Sea-Level Rise LCP Amendment
Climate adaptation and resiliency planning is required by state law. California Senate Bill 379 requires that local jurisdictions prepare a vulnerability assessment and update local hazard mitigation policies to address climate adaptation and resiliency strategies. The City’s Coastal Resiliency/Sea-Level Rise work program will create a long-term plan and resiliency strategy to manage the City’s shoreline and bring the City into compliance with state law.
On December 2, 2014, the California Ocean Protection Council and Coastal Commission awarded the City a $100,000 grant, which the City matched, for work to prepare and process a Vulnerability Assessment, Adaptation Plan, and associated Local Coastal Program Amendment (LCPA) with strategies to address coastal resiliency and sea level rise-related impacts. The work product will serve as the City’s long-range planning guide to manage the City’s shoreline areas that are vulnerable to sea-level rise, storm-surge, erosion, and coastal-flooding impacts. The local planning process began in July 2015 and includes extensive public outreach and participation opportunities for discussion and collaboration prior to City Council consideration. After adoption by the City Council, the LCPA will be submitted to the Coastal Commission for review and certification in accordance with the terms of the grant agreement.
To date, a draft Vulnerability/Risk Assessment and draft Adaptation Plan have been prepared. Areas of the City that are potentially vulnerable to sea level rise-related impacts include: 1) San Dieguito Lagoon State Marine Conservation Area (SMCA) and bordering tidelands; 2) Beachfront, beach-area and bluff-top residences; 3) City infrastructure including roads, bridges, storm drains, wastewater and utility systems; 4) Commercial development on Ocean Boulevard and in the North Commercial Zone; 5) Del Mar Racetrack and Fairgrounds; 6) North Beach and the coastal bluff at north City limit; 7) Public beach from 29th Street south to Powerhouse Park; 8) Public beach from Powerhouse Park to south City limit, including the flanking 1.5-mile coastal bluff and rail corridor; 9) Various public access points to the coast; and 10) the Coast-to-Crest Trail, including the Lagoon Boardwalk and River Path Del Mar. These areas comprise the “Planning Area” of the Work Program. The LCPA is anticipated to create new policies and regulations specific to sea-level rise, storm-surge, erosion, and coastal flooding that will apply to the project Planning Area.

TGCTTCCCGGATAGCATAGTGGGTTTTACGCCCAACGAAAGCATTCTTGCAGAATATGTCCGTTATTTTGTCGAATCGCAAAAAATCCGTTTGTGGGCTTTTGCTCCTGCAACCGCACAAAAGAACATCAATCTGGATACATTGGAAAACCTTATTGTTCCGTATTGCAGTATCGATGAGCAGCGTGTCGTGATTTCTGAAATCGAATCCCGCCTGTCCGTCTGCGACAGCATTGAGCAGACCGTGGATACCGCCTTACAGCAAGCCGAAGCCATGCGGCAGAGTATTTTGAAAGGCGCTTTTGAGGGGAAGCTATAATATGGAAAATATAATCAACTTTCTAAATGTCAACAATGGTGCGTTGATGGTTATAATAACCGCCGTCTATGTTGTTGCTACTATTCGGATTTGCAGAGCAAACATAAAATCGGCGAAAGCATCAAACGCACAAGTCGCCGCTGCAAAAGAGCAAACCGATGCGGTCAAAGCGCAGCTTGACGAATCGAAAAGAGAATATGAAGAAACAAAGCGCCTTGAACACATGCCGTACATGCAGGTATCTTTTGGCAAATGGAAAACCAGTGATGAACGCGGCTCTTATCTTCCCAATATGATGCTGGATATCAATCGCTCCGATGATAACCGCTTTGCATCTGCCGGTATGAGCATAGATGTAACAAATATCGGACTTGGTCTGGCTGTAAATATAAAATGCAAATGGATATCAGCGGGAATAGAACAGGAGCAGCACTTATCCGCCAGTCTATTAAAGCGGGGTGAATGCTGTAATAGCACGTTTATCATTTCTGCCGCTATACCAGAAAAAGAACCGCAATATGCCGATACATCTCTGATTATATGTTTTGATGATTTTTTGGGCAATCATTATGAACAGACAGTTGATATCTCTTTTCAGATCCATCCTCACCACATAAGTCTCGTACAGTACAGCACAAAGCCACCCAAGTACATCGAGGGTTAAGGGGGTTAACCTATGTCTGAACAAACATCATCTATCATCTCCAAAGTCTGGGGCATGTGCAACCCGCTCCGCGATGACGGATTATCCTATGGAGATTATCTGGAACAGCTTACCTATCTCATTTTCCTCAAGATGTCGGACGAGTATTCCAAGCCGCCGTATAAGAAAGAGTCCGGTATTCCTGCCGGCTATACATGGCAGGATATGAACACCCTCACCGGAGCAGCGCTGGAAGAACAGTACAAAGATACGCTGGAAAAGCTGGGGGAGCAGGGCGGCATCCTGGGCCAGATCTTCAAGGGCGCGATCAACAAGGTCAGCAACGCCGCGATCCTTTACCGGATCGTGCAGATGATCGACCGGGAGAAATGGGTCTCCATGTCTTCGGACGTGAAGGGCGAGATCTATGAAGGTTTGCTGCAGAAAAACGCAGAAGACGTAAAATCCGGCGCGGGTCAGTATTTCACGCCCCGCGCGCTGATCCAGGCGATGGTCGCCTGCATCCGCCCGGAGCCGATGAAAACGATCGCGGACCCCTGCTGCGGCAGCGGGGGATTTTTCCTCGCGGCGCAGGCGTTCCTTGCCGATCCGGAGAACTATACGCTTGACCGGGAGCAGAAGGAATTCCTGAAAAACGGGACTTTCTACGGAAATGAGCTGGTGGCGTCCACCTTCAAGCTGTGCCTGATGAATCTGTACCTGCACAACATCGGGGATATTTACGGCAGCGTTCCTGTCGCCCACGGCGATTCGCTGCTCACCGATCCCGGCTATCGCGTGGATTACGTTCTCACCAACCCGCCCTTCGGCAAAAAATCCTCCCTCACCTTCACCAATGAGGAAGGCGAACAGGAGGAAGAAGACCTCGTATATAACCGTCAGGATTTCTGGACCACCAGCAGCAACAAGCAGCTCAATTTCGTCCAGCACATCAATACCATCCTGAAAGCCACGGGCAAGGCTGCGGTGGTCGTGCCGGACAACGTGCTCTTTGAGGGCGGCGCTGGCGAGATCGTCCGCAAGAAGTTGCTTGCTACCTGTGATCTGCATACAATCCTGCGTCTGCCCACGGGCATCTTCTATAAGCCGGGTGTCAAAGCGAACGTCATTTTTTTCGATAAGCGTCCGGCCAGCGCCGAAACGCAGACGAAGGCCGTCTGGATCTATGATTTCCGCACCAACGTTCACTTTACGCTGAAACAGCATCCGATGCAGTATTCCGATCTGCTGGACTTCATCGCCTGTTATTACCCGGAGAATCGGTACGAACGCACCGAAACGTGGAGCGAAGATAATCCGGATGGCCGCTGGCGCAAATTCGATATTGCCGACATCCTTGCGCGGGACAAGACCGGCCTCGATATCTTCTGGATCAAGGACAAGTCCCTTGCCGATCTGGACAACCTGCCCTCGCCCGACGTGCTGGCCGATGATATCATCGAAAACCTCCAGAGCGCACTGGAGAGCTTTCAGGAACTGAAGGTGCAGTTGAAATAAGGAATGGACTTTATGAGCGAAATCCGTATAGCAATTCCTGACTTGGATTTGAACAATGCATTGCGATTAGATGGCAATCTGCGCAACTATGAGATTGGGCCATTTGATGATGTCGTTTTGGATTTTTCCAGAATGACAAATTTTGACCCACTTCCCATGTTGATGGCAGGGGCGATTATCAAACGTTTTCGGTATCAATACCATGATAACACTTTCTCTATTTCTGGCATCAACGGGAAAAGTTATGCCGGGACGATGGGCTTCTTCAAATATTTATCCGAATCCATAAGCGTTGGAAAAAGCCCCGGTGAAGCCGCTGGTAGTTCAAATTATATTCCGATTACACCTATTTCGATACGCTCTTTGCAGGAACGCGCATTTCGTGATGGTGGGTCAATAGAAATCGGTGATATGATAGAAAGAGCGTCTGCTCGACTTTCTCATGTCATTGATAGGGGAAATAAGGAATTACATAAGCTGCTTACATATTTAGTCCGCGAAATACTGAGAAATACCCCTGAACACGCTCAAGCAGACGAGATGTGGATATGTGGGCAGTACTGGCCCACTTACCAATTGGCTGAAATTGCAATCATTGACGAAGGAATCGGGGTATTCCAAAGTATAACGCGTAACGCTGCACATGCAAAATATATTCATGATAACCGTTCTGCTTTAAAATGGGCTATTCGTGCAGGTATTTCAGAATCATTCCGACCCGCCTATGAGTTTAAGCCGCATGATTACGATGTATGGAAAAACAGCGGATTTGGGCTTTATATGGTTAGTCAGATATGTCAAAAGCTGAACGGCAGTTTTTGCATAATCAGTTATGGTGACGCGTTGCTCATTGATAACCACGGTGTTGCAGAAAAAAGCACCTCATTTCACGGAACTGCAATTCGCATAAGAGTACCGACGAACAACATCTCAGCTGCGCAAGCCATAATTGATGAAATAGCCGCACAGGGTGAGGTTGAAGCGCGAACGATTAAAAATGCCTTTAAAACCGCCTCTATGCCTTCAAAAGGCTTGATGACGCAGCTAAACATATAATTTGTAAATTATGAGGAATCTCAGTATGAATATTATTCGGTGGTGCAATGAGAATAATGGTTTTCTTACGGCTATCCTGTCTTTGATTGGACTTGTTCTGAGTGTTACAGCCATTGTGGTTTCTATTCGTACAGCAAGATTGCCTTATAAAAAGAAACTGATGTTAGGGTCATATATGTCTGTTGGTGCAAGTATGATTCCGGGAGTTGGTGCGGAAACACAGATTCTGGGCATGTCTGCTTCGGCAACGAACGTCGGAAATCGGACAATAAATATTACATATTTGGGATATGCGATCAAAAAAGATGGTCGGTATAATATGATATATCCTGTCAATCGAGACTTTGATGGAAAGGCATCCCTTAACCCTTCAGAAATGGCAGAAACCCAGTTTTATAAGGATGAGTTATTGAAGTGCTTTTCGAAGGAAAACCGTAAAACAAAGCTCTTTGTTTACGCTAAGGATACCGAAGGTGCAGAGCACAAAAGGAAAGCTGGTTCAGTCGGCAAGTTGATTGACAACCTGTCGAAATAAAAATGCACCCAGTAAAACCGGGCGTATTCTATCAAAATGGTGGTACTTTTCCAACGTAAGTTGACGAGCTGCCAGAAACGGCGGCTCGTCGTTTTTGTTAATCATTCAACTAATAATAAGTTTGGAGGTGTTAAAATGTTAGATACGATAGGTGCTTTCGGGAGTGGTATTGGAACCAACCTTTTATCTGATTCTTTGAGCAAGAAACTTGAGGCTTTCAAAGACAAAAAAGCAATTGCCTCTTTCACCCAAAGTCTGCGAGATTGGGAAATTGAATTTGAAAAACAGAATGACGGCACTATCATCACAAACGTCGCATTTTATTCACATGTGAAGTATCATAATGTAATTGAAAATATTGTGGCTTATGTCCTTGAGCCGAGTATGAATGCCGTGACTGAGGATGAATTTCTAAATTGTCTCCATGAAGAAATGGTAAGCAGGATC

On December 1, 2016, the Coastal Commission awarded the City a second grant in the amount of $211, 220. As part of the additional grant agreement, the City and ESA are reviewing the latest CoSMos data and incorporating it into the draft documents as appropriate. A hydrodynamic model of the Planning Area will be created to provide an accurate picture of the future floodplain based on sea-level rise, storm-surge, and coastal flooding scenarios. In addition, a Sediment Management Plan will be prepared with soft sediment management solutions to protect development and coastal resources, including beach nourishment, dune management, San Dieguito River Lagoon mouth and channel dredging (for river flood management and beneficial reuse of dredge material for beach nourishment) and integration with the Regional Sediment Management Program. Finally, the City and ESA will assess the potential for San Dieguito Lagoon wetland habitats to migrate upstream and to upland areas adjacent to the Lagoon. This will allow the City to complete the wetland vulnerability assessment and develop adaptation measures that facilitate migration and avoid habitat disruption. The additional data and analysis will further provide a strong scientific basis for the City’s ultimate approach to resiliency planning.